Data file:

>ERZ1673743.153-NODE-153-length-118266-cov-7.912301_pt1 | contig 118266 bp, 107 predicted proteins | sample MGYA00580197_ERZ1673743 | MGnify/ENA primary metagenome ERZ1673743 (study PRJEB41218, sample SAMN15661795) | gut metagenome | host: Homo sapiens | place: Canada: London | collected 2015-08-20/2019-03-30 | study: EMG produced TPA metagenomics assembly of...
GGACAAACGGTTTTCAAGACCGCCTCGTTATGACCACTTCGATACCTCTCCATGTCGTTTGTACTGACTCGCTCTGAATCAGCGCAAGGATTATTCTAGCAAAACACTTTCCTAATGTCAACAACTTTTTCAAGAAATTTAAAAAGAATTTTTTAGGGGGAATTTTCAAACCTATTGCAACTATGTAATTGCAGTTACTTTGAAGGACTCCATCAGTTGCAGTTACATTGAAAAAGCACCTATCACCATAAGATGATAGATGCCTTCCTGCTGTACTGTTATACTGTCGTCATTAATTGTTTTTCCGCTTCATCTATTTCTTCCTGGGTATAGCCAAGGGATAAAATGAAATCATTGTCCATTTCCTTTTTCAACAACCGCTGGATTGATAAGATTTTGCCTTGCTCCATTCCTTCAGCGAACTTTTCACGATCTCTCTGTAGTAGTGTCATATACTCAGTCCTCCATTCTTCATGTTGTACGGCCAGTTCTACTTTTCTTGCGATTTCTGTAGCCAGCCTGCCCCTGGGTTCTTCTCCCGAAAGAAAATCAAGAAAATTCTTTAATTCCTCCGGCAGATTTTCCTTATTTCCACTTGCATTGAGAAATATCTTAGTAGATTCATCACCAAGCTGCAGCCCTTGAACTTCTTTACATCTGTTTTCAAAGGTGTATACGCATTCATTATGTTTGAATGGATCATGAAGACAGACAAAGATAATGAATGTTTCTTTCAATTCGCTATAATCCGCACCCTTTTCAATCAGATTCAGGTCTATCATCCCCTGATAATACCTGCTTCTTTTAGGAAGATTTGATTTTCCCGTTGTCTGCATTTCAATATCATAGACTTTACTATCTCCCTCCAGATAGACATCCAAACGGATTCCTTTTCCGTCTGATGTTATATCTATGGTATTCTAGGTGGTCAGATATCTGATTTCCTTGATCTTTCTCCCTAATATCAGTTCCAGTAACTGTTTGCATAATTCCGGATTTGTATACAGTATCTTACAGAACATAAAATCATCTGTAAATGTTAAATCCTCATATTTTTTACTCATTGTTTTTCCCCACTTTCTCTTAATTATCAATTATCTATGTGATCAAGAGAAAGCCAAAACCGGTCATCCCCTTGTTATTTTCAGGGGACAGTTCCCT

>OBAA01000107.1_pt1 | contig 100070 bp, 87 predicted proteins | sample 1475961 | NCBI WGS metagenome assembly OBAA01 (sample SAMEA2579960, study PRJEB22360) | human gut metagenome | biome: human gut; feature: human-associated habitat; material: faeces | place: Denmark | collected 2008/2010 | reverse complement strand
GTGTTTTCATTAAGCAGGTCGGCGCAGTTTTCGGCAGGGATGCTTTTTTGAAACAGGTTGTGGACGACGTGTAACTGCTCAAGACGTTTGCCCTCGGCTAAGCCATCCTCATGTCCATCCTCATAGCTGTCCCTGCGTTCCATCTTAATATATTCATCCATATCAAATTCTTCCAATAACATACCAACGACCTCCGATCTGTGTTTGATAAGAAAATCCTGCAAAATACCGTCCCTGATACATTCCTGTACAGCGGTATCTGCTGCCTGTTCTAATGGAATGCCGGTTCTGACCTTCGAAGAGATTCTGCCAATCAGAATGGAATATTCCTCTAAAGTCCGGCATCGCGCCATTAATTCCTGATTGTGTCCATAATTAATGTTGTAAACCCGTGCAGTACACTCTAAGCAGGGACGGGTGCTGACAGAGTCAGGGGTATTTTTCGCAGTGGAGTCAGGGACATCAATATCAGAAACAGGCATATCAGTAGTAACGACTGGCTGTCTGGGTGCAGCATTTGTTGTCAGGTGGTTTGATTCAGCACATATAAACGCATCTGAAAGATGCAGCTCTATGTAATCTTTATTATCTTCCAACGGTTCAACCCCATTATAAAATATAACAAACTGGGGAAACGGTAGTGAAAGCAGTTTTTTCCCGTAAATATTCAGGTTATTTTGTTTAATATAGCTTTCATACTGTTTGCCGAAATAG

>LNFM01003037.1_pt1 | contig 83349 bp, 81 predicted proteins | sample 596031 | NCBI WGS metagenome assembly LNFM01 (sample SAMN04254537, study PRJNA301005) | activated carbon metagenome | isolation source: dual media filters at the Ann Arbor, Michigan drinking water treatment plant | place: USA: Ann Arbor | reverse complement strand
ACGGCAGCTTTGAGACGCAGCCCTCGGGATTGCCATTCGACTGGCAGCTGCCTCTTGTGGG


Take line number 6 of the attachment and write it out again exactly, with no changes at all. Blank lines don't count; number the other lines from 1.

ACGGCAGCTTTGAGACGCAGCCCTCGGGATTGCCATTCGACTGGCAGCTGCCTCTTGTGGG